Theory tapes can be real good. Gordon West's Radio School puts out some excellent ones. Many ham radio stores sell them. You can listen to them while driving in your car, working in your garage, taking a long plane trip, boring meetings at work, or whatever.

I found a story about an 8-year old kid who made it to Extra Class. The article tells how they studied for it too. Although the code test is not a serious concern anymore, the theory test is still just as challenging as ever. They used several good techniques for breaking down the material and had a study plan all worked out.

It is a simple and somewhat sad fact that it's very possible to pass a ham exam without knowing anything about the theory behind the questions. Some ham classes concentrate on that: the object is to pass the exam, not necessarily to learn anything.

Here's how easy it is to pass something without learning a thing. Take question element E5H in the Extra Class exam. You only need to remember the word Thevenin, and to solve any of the questions for it, V2 will always be less than V1, and R3 will always be less than the smaller of R1 or R2! That's it, no calculations, and you've just aced one question that will be in your exam. See for yourself if you want.

There are similar shortcuts in other elements for this exam and those for Technician and General. My personal recommendation is to at least try to learn the underlying material. Then you can answer it no matter which questions you get.

Take a Sample Test Online!

Here are some places where you can try a sample written exam online.
See if you're prepared for it. Avoid the embarrassment of failing in front of a bunch of people. Then on the day of the test, go confidently into that exam room, look those alert and suspicious volunteer examiners calmly in the eye and pass that sucker!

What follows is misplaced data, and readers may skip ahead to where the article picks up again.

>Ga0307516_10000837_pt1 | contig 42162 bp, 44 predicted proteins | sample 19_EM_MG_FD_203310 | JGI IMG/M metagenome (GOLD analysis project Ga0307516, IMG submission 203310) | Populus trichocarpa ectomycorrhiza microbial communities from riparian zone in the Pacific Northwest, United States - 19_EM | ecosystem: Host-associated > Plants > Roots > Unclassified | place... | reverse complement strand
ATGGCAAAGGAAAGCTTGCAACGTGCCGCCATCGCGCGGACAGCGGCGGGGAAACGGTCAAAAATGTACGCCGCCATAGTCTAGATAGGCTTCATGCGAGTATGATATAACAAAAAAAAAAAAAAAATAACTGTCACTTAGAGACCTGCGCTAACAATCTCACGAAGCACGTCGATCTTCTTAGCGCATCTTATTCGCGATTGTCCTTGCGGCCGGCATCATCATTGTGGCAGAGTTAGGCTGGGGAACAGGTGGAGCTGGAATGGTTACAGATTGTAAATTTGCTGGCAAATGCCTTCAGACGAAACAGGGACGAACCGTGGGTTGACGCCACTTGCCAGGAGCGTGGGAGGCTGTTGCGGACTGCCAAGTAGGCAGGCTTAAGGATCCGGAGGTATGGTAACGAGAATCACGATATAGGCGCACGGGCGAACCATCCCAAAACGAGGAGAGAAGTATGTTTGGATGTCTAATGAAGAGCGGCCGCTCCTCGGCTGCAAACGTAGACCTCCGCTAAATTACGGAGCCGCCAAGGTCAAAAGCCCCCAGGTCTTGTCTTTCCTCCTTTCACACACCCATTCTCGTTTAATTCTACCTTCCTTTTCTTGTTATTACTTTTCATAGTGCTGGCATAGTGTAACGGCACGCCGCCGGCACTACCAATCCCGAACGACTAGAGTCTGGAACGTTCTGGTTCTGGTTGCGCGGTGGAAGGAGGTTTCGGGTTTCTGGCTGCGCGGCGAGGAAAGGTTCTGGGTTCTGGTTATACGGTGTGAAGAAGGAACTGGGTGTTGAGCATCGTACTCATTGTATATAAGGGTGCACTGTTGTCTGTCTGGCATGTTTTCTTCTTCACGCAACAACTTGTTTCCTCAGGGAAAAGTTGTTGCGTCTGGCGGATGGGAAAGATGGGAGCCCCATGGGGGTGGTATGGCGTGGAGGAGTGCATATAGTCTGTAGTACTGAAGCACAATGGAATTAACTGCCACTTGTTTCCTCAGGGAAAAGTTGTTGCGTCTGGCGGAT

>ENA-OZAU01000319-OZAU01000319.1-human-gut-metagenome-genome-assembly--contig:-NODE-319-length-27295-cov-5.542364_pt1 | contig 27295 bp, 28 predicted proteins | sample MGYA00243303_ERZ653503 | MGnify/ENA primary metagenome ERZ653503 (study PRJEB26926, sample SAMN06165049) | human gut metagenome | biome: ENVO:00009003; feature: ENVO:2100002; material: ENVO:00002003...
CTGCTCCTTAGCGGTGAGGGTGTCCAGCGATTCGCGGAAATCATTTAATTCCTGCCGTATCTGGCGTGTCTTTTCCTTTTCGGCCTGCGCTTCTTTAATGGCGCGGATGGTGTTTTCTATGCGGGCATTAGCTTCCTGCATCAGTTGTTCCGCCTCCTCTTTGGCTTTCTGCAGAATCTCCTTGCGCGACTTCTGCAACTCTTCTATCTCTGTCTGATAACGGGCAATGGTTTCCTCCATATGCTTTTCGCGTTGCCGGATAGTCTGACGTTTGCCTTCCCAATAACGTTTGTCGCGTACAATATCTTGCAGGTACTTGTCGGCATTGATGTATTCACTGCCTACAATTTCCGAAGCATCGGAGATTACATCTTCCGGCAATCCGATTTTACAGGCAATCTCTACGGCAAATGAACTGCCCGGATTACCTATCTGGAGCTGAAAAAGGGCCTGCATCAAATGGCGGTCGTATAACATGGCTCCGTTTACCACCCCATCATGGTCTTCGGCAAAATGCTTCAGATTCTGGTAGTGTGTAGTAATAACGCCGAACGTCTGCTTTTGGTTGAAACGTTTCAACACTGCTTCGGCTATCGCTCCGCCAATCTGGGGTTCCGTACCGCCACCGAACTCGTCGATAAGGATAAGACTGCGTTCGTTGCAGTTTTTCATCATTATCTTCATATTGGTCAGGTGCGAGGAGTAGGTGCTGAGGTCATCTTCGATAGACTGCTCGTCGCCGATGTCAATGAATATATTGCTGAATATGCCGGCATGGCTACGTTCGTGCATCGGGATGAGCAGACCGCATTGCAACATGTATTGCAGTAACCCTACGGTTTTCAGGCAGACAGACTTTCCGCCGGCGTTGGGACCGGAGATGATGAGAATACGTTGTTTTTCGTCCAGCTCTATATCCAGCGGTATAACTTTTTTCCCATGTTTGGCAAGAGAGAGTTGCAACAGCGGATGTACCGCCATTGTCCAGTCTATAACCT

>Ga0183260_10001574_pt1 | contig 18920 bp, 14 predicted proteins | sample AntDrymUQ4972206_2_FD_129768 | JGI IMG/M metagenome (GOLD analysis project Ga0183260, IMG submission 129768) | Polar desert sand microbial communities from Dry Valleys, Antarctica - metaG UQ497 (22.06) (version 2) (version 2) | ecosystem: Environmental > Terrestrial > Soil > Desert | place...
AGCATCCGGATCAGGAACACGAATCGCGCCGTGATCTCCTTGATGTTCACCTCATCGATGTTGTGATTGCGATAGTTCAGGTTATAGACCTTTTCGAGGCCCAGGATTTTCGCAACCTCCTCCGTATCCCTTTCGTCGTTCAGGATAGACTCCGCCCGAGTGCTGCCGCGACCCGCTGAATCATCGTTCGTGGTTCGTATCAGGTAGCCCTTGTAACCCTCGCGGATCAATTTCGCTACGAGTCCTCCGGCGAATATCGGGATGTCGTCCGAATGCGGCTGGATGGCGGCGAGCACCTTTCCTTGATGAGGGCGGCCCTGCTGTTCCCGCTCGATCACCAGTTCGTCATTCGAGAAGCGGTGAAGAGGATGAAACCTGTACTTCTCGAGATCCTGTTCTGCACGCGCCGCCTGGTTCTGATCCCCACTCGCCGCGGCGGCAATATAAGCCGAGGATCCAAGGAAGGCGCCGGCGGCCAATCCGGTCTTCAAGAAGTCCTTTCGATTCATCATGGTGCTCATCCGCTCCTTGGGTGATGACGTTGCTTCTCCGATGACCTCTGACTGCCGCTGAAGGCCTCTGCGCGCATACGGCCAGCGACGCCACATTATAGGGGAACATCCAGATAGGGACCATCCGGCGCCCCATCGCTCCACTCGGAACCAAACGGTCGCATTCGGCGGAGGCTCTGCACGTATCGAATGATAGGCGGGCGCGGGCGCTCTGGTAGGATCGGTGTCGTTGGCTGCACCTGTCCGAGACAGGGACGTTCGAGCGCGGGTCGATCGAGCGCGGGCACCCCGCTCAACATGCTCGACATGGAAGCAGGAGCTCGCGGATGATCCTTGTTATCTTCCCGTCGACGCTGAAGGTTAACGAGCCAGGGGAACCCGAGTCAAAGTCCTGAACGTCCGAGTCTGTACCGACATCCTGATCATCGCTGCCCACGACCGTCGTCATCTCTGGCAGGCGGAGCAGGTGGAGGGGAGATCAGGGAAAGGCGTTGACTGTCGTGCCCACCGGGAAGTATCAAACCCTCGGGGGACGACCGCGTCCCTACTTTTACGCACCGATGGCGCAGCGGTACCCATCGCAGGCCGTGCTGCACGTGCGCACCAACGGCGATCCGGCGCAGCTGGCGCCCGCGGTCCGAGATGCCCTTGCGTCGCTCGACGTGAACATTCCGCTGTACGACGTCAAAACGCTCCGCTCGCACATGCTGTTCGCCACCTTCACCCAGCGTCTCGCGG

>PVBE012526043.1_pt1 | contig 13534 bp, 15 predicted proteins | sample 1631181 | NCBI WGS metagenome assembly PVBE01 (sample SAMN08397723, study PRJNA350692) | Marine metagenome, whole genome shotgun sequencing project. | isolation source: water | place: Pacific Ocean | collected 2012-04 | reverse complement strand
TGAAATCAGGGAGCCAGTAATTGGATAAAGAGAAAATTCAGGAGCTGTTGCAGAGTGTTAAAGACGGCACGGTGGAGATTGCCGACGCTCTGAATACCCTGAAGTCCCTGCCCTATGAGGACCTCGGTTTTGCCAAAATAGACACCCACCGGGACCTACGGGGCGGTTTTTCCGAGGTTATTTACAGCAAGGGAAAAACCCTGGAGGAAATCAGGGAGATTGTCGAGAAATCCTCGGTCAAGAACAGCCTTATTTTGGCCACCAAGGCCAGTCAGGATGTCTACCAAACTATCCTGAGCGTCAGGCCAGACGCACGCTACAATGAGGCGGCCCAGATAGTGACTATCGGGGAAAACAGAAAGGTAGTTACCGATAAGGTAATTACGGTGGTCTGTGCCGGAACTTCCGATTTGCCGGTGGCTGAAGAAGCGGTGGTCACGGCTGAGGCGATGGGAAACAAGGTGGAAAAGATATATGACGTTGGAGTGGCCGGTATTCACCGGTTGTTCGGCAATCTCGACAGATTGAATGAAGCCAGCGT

When I did my most recent upgrade, some of the little things that are different from the practice were just slightly unnerving. When you take your practice exams online, they look something like this:

17.  E7C06 What value capacitor would be required to tune a 20-microhenry inductor to resonate in the 80-meter band?
A. 150 picofarads
B. 100 picofarads
C. 200 picofarads
D. 100 microfarads

But when you go to take the test for real, the test sheet must not be marked in any way, and you have to use your pencil to fill in a circle on the answer sheet in one of four circles going horizontally, where the top of the column is labeled A, B, C, or D. And the test sheet does not identify the specific question (E7C06 in this case). And they can mix up the answers!
17. What value capacitor would be required to tune a 20-microhenry inductor to resonate in the 80-meter band?
A. 150 picofarads
B. 100 microfarads
C. 200 picofarads
D. 100 picofarads
    A   B   C   D

17. O   O   O   O

Of course we all know how to calculate this one. 80 meters + 20 microhenrys = 100 picofarads.

Also, be aware that no online practice will be quite as tense as the real thing with those guys over there all watching you like a hawk!

Back to Ham Exams Page

Dave Bartholomew
Copyright © 1997-2001 David G. Bartholomew, AD7DB.